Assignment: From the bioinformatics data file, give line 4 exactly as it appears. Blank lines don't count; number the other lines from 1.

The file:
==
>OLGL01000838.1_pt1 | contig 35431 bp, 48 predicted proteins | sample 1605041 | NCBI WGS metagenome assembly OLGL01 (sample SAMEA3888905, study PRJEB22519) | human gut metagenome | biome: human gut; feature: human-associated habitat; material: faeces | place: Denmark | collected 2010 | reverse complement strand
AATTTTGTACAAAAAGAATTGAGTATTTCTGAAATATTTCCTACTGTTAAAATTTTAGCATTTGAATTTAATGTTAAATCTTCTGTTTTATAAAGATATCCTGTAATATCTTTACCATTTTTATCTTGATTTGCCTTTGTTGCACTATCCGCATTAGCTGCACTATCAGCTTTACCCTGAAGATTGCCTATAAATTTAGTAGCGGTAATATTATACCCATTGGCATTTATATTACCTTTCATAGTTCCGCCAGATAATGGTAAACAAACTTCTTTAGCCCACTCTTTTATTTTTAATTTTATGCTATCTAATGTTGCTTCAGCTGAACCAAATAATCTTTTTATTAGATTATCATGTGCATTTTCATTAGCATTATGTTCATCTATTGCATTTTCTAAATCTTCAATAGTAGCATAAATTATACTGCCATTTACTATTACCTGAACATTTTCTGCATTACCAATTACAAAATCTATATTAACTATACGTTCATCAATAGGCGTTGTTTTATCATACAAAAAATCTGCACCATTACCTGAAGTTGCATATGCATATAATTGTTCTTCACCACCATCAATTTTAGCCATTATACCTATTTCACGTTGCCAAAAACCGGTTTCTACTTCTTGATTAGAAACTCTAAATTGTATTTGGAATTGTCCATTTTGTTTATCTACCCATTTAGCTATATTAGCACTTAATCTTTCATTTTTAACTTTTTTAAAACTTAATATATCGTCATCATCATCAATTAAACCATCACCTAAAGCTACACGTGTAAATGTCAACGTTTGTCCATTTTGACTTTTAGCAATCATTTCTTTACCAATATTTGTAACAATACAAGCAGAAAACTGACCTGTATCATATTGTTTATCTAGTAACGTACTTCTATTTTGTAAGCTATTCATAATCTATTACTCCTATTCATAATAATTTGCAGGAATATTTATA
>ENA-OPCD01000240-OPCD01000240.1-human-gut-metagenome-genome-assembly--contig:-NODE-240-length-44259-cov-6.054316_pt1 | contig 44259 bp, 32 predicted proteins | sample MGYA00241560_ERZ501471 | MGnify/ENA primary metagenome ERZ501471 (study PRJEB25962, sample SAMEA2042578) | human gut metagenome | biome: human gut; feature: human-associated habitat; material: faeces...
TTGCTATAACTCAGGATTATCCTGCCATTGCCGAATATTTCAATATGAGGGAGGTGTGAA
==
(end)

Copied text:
TTGCTATAACTCAGGATTATCCTGCCATTGCCGAATATTTCAATATGAGGGAGGTGTGAA